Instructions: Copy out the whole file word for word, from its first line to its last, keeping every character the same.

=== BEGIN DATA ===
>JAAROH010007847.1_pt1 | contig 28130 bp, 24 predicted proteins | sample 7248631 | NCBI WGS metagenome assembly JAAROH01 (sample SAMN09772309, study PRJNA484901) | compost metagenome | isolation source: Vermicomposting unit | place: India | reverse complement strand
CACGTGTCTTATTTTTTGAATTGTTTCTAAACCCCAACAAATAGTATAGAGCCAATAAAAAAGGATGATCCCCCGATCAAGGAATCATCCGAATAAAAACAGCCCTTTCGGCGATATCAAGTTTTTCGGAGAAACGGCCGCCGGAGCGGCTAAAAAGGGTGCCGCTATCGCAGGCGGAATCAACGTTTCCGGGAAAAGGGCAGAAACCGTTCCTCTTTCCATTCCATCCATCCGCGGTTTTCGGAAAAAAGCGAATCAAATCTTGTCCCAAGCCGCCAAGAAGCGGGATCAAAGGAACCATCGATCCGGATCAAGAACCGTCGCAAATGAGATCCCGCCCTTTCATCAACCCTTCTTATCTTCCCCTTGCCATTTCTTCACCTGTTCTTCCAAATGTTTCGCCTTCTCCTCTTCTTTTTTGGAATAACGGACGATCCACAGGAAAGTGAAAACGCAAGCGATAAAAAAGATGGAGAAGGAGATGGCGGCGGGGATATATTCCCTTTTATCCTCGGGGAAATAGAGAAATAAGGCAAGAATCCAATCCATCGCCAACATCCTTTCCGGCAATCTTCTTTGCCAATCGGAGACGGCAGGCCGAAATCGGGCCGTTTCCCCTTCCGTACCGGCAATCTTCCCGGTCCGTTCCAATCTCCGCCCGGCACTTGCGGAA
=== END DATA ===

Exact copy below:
>JAAROH010007847.1_pt1 | contig 28130 bp, 24 predicted proteins | sample 7248631 | NCBI WGS metagenome assembly JAAROH01 (sample SAMN09772309, study PRJNA484901) | compost metagenome | isolation source: Vermicomposting unit | place: India | reverse complement strand
CACGTGTCTTATTTTTTGAATTGTTTCTAAACCCCAACAAATAGTATAGAGCCAATAAAAAAGGATGATCCCCCGATCAAGGAATCATCCGAATAAAAACAGCCCTTTCGGCGATATCAAGTTTTTCGGAGAAACGGCCGCCGGAGCGGCTAAAAAGGGTGCCGCTATCGCAGGCGGAATCAACGTTTCCGGGAAAAGGGCAGAAACCGTTCCTCTTTCCATTCCATCCATCCGCGGTTTTCGGAAAAAAGCGAATCAAATCTTGTCCCAAGCCGCCAAGAAGCGGGATCAAAGGAACCATCGATCCGGATCAAGAACCGTCGCAAATGAGATCCCGCCCTTTCATCAACCCTTCTTATCTTCCCCTTGCCATTTCTTCACCTGTTCTTCCAAATGTTTCGCCTTCTCCTCTTCTTTTTTGGAATAACGGACGATCCACAGGAAAGTGAAAACGCAAGCGATAAAAAAGATGGAGAAGGAGATGGCGGCGGGGATATATTCCCTTTTATCCTCGGGGAAATAGAGAAATAAGGCAAGAATCCAATCCATCGCCAACATCCTTTCCGGCAATCTTCTTTGCCAATCGGAGACGGCAGGCCGAAATCGGGCCGTTTCCCCTTCCGTACCGGCAATCTTCCCGGTCCGTTCCAATCTCCGCCCGGCACTTGCGGAA